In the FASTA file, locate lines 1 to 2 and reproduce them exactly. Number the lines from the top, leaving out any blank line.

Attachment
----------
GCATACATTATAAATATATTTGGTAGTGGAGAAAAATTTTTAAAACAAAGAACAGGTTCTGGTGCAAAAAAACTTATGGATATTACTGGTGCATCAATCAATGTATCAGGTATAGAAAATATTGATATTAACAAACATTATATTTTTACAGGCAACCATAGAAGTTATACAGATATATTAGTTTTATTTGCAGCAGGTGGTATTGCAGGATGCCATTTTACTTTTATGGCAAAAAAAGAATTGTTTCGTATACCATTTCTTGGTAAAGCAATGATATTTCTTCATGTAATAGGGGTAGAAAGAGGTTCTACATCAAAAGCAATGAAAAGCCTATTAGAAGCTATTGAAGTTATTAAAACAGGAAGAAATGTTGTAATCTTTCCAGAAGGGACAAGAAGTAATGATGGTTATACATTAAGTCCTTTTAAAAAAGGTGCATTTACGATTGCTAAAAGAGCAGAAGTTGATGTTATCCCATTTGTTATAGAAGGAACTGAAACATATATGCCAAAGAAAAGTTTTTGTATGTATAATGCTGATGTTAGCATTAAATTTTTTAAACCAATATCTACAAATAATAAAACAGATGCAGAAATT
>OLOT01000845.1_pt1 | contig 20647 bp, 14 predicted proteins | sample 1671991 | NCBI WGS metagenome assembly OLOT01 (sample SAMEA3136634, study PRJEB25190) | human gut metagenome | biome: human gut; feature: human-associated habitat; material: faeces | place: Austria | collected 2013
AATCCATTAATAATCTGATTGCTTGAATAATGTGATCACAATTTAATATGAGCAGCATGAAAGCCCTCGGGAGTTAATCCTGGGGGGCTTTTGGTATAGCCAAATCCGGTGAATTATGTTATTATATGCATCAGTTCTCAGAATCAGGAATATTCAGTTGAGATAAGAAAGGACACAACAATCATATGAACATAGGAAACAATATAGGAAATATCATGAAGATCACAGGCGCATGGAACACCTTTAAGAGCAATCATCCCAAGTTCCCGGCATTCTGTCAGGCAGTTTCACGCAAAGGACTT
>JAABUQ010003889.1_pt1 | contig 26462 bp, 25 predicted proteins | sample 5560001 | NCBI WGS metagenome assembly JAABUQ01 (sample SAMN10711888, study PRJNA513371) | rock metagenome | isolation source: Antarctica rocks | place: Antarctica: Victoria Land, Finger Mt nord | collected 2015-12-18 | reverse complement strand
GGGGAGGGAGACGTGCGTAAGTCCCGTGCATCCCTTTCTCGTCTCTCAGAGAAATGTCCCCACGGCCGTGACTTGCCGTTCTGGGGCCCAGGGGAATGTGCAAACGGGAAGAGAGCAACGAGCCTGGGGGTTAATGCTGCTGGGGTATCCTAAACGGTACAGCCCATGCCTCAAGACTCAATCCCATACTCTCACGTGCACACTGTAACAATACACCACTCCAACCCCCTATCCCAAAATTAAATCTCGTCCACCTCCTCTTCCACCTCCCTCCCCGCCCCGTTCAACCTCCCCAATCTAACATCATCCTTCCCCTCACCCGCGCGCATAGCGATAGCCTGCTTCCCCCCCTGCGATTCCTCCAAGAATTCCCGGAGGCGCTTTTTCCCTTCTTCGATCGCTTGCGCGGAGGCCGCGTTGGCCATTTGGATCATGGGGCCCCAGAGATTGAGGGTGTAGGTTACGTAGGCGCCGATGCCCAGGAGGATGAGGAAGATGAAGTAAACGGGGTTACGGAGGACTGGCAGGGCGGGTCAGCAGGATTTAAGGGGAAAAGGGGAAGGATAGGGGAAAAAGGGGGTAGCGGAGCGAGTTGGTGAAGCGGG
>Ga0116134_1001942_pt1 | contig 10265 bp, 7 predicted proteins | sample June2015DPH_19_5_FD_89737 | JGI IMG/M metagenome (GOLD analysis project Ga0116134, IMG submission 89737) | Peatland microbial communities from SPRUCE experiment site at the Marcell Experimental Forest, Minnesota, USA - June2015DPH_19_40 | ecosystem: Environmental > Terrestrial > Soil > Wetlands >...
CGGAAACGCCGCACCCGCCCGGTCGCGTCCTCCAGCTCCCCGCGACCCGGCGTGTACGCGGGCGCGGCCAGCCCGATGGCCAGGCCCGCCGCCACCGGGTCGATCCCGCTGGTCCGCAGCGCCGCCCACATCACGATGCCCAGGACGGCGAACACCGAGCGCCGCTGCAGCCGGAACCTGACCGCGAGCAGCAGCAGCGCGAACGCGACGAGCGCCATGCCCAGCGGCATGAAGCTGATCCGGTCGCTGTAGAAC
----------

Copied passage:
GCATACATTATAAATATATTTGGTAGTGGAGAAAAATTTTTAAAACAAAGAACAGGTTCTGGTGCAAAAAAACTTATGGATATTACTGGTGCATCAATCAATGTATCAGGTATAGAAAATATTGATATTAACAAACATTATATTTTTACAGGCAACCATAGAAGTTATACAGATATATTAGTTTTATTTGCAGCAGGTGGTATTGCAGGATGCCATTTTACTTTTATGGCAAAAAAAGAATTGTTTCGTATACCATTTCTTGGTAAAGCAATGATATTTCTTCATGTAATAGGGGTAGAAAGAGGTTCTACATCAAAAGCAATGAAAAGCCTATTAGAAGCTATTGAAGTTATTAAAACAGGAAGAAATGTTGTAATCTTTCCAGAAGGGACAAGAAGTAATGATGGTTATACATTAAGTCCTTTTAAAAAAGGTGCATTTACGATTGCTAAAAGAGCAGAAGTTGATGTTATCCCATTTGTTATAGAAGGAACTGAAACATATATGCCAAAGAAAAGTTTTTGTATGTATAATGCTGATGTTAGCATTAAATTTTTTAAACCAATATCTACAAATAATAAAACAGATGCAGAAATT
>OLOT01000845.1_pt1 | contig 20647 bp, 14 predicted proteins | sample 1671991 | NCBI WGS metagenome assembly OLOT01 (sample SAMEA3136634, study PRJEB25190) | human gut metagenome | biome: human gut; feature: human-associated habitat; material: faeces | place: Austria | collected 2013